Skip to main content
Premium Trial:

Request an Annual Quote

Genomics Technologies for Defense

Bruker Daltonics , which has been a defense contractor since the Gulf War, has a new $10 million DoD contract to supply ion trap mass spectrometers for chemical and biological defense. The systems will be used to sample air on battlefields, identify the properties of ions, and compare them to what is already known about the environment. 

The instruments will be carried in the Army’s BIDS (Biological Integrated Detection System) mobile units—essentially Humvees equipped with a lightweight multipurpose shelter that carries a biological detection suite. Frank Thibodeau, who recently left his post as an operational specialist in nuclear, chemical, and biological warfare with the US Army to become Bruker’s business development manager, says the instruments are already in use in Tokyo’s subways.

The Center for Applied Genomics  in Newark, NJ, and the New Jersey Medical School Center for Emerging and Reemerging Pathogens won an Army contract in September to develop microarray-based molecular diagnostics for first-, second-, and third-tier biological warfare agents. A study aims to come up with molecular signatures of host responses that are specific for individual agents that a terrorist might use. The groups will conduct expression profiling in human high-density arrays and then, once specific signatures are isolated, will design low-density arrays with the key genes involved in signature responses. 

Cepheid  and Environmental Technologies Group have a DoD contract to deliver hand-held biological detection devices that would provide early warning to troops and emergency response civil servants of the presence of biological weapons including anthrax. Cepheid is using its I-Core and microfluidic technologies to capture, purify, and amplify DNA. 

In addition, Cepheid has supplied PCR technology for the DoD’s BIDS vehicle since 1996, and has a method for conducting five-minute sample prep for anthrax. 

“There’s a fair amount of work you have to do to adapt instruments [to military use],” says COO Kurt Petersen. “They want a global positioning system built in, a rugged casing, special electronics for communication, and extended temperature ranges.” 

Prototypes of its GeneXpert that Cepheid is sending to the DOD now are in black boxes. The real ones, Petersen says, will be in camouflage boxes.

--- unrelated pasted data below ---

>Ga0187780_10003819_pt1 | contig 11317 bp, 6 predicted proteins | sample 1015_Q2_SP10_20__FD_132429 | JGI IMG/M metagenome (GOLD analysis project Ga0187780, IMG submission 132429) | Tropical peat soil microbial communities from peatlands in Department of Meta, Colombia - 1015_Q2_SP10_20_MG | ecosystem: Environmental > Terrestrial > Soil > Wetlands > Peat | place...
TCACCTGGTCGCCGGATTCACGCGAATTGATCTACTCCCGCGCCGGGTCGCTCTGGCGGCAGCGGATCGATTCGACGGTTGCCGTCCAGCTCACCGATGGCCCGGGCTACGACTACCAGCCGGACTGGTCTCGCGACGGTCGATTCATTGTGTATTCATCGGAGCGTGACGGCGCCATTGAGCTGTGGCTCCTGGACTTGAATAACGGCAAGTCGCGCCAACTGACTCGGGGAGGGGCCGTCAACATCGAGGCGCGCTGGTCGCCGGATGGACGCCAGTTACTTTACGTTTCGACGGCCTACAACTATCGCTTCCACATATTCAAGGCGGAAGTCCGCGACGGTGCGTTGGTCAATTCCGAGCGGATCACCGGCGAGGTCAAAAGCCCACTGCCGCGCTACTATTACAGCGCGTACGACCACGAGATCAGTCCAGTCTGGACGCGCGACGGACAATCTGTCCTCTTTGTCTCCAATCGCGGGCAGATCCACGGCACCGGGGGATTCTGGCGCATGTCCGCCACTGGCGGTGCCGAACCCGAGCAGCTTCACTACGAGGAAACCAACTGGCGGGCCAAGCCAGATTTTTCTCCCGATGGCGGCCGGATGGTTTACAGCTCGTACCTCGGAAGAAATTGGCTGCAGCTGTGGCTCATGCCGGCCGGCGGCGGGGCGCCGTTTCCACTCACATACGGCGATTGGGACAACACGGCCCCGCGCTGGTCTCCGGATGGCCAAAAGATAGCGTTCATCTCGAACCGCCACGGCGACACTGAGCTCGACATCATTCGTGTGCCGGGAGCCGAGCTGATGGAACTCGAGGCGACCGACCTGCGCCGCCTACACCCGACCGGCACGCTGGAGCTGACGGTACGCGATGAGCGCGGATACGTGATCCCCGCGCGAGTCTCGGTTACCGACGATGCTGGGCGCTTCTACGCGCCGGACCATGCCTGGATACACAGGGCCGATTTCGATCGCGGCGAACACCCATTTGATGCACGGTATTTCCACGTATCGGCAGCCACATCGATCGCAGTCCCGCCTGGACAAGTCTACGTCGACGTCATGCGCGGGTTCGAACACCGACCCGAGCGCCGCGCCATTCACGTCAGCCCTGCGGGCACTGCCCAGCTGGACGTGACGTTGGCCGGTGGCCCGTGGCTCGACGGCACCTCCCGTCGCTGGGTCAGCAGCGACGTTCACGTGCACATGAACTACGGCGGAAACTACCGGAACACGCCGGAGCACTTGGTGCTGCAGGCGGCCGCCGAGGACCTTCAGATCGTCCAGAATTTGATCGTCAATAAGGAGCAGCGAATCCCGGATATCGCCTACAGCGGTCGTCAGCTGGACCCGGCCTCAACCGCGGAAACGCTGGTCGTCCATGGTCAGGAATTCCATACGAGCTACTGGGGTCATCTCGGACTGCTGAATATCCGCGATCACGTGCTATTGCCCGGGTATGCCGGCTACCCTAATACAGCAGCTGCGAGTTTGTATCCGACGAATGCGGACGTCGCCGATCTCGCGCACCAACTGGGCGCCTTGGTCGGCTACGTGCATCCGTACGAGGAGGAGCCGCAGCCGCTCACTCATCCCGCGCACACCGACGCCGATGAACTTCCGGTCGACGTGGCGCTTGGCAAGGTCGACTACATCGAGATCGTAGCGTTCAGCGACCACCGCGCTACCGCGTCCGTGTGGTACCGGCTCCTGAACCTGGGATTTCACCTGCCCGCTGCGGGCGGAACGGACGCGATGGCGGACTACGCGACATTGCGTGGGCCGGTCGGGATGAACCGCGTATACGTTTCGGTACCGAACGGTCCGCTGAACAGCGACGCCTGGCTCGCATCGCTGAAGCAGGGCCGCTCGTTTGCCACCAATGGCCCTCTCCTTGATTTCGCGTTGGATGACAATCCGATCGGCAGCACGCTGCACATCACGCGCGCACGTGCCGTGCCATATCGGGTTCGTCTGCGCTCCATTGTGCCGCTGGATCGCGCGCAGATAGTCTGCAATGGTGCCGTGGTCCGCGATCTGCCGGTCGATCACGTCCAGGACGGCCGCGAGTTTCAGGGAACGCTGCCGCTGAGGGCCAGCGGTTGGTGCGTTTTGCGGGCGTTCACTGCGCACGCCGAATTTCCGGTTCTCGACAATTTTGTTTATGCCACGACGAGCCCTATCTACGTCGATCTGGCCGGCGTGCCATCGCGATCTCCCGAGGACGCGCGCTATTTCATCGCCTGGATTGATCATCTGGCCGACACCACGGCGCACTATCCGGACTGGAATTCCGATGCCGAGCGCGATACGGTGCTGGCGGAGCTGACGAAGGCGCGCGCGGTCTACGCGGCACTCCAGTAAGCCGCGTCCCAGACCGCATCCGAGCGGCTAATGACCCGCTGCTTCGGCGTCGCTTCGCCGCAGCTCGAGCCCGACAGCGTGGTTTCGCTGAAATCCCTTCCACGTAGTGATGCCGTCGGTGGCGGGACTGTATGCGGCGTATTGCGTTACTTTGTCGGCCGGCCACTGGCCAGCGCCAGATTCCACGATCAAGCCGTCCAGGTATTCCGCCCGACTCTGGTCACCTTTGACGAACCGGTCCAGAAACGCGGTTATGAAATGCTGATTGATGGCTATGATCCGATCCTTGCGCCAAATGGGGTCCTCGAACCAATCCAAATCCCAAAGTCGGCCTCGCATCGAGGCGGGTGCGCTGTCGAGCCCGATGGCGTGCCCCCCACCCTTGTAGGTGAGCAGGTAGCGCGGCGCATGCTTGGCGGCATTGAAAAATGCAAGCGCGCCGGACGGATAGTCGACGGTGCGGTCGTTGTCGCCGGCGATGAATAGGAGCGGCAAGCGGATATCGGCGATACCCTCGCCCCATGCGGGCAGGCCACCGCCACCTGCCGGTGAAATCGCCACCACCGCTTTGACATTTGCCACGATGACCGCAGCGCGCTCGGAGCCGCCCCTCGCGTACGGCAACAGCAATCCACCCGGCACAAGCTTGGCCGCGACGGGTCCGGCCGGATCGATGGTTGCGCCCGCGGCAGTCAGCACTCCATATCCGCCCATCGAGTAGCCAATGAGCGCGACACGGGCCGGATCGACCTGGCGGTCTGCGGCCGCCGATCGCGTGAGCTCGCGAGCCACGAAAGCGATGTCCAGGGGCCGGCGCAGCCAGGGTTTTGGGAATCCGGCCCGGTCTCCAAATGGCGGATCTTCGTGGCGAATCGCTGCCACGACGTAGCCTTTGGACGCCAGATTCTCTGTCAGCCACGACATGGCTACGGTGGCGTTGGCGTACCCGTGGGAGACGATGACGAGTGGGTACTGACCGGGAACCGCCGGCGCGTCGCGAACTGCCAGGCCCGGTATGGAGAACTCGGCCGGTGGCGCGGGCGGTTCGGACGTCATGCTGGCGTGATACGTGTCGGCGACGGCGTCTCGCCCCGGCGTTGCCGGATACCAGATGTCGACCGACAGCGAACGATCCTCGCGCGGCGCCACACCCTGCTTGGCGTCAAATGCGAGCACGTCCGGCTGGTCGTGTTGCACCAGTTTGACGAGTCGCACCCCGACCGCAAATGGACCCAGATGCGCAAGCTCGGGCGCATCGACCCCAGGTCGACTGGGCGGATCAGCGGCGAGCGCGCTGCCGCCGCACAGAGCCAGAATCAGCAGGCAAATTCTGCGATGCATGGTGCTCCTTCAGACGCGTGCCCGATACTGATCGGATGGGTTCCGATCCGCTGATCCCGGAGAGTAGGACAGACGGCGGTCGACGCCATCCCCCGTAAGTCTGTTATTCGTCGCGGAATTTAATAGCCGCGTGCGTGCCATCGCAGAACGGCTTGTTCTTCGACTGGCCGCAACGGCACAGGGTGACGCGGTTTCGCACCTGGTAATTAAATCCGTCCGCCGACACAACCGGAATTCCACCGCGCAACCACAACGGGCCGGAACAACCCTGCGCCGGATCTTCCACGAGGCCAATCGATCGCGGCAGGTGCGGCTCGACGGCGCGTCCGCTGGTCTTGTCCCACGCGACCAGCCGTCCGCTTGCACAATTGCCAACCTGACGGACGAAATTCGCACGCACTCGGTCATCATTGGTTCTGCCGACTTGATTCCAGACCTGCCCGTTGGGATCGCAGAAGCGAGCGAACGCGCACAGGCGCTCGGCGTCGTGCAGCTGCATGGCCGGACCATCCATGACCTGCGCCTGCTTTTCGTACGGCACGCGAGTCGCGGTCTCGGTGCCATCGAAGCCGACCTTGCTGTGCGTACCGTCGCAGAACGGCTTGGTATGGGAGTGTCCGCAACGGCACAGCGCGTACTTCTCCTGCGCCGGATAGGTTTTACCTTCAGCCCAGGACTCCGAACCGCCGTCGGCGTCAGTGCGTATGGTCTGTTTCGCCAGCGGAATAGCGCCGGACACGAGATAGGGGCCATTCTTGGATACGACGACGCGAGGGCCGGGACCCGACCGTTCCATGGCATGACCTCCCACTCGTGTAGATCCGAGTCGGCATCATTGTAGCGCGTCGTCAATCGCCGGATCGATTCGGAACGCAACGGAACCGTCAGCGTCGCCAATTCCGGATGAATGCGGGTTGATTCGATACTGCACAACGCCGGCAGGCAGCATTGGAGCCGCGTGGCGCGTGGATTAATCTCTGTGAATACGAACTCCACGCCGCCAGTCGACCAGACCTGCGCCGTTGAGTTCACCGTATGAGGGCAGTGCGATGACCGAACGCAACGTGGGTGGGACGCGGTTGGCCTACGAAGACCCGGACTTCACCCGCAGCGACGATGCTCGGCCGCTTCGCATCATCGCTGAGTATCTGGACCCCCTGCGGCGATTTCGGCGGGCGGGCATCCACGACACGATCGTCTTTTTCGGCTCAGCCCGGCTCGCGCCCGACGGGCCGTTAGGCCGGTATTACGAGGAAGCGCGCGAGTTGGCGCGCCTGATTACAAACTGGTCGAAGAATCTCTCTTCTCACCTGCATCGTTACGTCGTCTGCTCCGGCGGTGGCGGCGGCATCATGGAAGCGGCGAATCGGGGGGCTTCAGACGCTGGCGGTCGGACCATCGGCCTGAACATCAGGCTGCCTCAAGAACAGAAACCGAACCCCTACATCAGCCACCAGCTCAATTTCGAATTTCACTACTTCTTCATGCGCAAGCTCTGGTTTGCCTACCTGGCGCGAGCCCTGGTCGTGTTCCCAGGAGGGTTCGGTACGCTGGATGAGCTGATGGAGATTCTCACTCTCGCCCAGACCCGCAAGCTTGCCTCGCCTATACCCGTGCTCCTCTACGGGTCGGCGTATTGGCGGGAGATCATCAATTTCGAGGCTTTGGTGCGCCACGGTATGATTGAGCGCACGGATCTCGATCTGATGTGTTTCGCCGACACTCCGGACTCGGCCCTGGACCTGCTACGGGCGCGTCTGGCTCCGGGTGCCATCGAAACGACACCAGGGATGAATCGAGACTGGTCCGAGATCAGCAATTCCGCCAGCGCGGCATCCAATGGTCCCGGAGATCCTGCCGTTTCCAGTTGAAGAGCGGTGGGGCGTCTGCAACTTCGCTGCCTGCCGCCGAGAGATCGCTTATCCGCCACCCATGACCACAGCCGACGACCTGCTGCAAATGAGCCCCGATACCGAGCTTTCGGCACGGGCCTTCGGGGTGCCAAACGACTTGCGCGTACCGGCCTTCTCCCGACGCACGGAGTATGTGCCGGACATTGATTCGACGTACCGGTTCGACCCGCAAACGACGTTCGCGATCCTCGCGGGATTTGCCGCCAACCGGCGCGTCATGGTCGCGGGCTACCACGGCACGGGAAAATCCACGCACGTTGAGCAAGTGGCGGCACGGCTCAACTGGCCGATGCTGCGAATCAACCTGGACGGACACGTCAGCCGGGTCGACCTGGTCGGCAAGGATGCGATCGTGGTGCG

Motorola  has a $5 million contract under DARPA ’s Bio-flips program to develop its microfluidic Multi-Chip-Module genetic analysis sample preparation systems. Motorola scientists are collaborating with Jed Harrison from the University of Alberta  and Mark Hayes of Arizona State University to develop plastic microfluidics devices that would allow experiments, including sample preparation and detection, to take place on a soldier’s wrist. DARPA’s Bio-flips program funds research aimed at developing miniaturized analytical devices. 

Nanogen  is in a two-year, $1.1 million contract with the US Army Medical Research Acquisition Activity to develop an arrayable electronic system for the identification of biological warfare or infectious disease agents. Nanogen says it will deliver devices, including one miniaturized system, and protocols for performing a nucleic acid amplification and hybridization approach for detection of four biological agents.   

Orchid Biosciences  has a three-year $4.8 million contract from DARPA’s Office of Special Technology to develop technology for microfluidic enabled DNA synthesis that could yield “significant quantities” of long oligos. The technology will contain a “micro device” that can be integrated with electronic components to form subsystems within future bioassay systems for integrated DNA analysis.

Transgenomic ’s nucleic acid fragment analysis system, called Wave, technology has been in use by various DoD contractors for more than a year. The company’s HPLC-based instrument allows for DNA separation for identification purposes. 

Explains Marty Hensley, executive vice president for global sales and marketing, “Once we can take a DNA fingerprint, we can establish what agent you’re looking for. Once you have that DNA fingerprint recorded, then you can take very small samples with our device to see if a suspected body has dangerous agents in it.” In a matter of minutes, the Transgenomic instrument runs a test that would once have taken at least 24 hours.

The Scan

Unwrapping Mummies' Faces

LiveScience reports that Parabon NanoLabs researchers have reconstructed how three Egyptian mummies may have looked.

Study on Hold

The Spectrum 10K study has been put on hold due to a backlash, leading the researchers to conduct consultations with the autism community, Nature News reports.

Others Out There Already

Reuters reports that Sanofi is no longer developing an mRNA-based vaccine for SARS-CoV-2.

PNAS Papers on GWAS False Discovery, PRAMEF2 Role in Tumorigenesis, RNA Virus Reverse Genetics

In PNAS this week: strategy to account for GWAS false-discovery rates, role of PRAMEF2 in cancer development, and more.